Campbell’s parents, Pat and Joe, founded Elk Cove Vineyards in 1974. Estate plantings near Gaston, Ore., allowed them to bottle their first wines, but demand prompted them to begin purchasing fruit in 1978.

The Elk Cove wines were fully transitioned to 100 percent estate fruit in 2017, a remarkable full circle, but the Campbells didn’t want to leave behind cherished relationships with acclaimed growers such as Dick Shea, so they developed the concept for Pike Road, one of the most scenic drives in the Yamhill-Carlton region.

“We think of it not as a second label for Elk Cove but as a sister winery,” Campbell said.

Pike Road has its own tasting room in downtown Carlton. Elk Cove wines are not poured there, and consumers won’t find Pike Road wines at the Campbells’ tasting room atop Mount Richmond. Associate winemaker Heather Perkin, who spearheads the Pike Road wines, pulled much of the Pinot Gris from the Campbells’ vines.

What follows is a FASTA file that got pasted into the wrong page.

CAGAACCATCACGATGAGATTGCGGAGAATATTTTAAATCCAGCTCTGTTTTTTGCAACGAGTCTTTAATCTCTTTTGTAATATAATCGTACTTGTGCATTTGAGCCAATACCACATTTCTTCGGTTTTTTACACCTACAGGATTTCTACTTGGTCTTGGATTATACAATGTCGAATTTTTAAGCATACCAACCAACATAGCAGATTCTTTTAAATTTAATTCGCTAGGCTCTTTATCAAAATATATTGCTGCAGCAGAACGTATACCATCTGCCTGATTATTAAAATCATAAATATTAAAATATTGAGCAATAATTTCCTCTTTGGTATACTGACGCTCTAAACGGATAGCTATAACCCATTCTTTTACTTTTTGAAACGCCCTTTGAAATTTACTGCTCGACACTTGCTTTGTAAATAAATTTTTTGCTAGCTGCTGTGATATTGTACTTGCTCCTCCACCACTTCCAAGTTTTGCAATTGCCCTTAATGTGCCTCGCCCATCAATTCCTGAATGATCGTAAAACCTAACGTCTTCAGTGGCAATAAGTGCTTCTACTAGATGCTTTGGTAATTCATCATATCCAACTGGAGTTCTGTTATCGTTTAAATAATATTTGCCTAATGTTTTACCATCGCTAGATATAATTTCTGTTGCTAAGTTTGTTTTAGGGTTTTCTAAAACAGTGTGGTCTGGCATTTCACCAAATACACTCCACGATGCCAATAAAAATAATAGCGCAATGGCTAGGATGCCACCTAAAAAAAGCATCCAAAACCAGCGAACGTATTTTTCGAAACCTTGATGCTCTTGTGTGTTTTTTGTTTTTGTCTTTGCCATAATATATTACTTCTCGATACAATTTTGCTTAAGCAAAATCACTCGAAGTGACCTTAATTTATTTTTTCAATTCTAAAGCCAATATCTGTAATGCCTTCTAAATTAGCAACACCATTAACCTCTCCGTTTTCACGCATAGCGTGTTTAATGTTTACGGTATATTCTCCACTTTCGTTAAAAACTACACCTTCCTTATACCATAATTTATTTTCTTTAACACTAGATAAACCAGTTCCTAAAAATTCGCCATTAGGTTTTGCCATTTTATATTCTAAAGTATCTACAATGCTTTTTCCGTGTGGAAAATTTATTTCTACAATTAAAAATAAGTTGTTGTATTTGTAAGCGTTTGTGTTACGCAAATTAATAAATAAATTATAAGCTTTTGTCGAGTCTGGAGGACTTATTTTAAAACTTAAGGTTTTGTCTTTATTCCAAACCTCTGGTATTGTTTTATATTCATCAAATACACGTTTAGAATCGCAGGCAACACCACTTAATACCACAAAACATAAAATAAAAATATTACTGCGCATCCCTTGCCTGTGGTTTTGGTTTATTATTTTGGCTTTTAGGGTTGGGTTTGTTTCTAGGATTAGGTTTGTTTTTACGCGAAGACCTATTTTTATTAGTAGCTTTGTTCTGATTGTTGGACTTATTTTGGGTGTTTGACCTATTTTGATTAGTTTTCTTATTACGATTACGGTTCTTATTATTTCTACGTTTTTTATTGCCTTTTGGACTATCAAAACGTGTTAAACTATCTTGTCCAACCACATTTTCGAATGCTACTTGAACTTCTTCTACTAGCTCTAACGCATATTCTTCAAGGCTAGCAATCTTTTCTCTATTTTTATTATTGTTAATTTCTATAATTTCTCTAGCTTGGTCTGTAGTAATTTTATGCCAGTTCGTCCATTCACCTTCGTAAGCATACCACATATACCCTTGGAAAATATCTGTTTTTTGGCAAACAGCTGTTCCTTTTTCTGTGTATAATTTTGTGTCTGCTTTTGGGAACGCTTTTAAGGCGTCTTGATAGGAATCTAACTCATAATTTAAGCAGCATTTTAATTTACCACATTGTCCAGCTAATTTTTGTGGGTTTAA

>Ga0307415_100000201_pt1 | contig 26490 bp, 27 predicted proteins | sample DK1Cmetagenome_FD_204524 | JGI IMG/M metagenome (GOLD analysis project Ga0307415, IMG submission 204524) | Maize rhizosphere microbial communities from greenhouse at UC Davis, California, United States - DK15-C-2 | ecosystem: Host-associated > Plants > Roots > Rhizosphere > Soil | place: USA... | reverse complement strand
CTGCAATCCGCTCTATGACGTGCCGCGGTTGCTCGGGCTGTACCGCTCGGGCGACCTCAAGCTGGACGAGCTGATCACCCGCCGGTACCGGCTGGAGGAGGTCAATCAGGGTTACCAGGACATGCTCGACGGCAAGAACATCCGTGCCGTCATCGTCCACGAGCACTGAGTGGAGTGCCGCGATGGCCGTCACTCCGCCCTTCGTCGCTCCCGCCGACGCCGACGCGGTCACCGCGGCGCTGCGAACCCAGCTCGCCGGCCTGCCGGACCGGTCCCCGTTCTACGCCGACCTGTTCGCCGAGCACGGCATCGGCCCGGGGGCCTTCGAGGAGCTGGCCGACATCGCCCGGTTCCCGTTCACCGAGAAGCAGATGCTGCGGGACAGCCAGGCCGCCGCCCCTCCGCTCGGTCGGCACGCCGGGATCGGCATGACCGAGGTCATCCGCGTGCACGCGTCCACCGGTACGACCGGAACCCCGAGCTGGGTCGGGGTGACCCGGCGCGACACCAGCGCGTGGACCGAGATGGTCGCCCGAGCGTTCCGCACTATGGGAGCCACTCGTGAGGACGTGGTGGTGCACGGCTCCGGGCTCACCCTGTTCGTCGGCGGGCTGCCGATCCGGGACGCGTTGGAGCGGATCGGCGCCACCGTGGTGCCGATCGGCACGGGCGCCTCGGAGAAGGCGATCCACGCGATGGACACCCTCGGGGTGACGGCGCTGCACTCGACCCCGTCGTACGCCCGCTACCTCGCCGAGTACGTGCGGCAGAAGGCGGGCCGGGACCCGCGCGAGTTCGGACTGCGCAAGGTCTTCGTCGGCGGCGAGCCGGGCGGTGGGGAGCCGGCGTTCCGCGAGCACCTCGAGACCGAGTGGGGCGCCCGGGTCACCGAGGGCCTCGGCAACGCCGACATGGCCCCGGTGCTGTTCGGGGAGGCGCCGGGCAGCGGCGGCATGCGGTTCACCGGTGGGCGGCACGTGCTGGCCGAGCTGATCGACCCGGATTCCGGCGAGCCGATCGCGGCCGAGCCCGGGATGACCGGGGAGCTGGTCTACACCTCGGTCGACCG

“We have a long history with Pinot Gris made in that style, and I want to make it in a style very similar to my dad’s style – whole-cluster pressing and really cool fermentations for 50 days in jacketed stainless steel,” Campbell said. “We finish it fairly dry and refreshing with stone fruit notes like peach.”

Pike Road’s total production stands at about 20,000 cases, and the wines are available in 20 states.

“We’re finding some great success as glass pours at top-end restaurants,” Campbell said.

Such is the story at Vine & Olive.

Pike Road Wines, 105 W. Main St., Carlton, OR 97111,, (503) 852-3185.


Braised Octopus Salad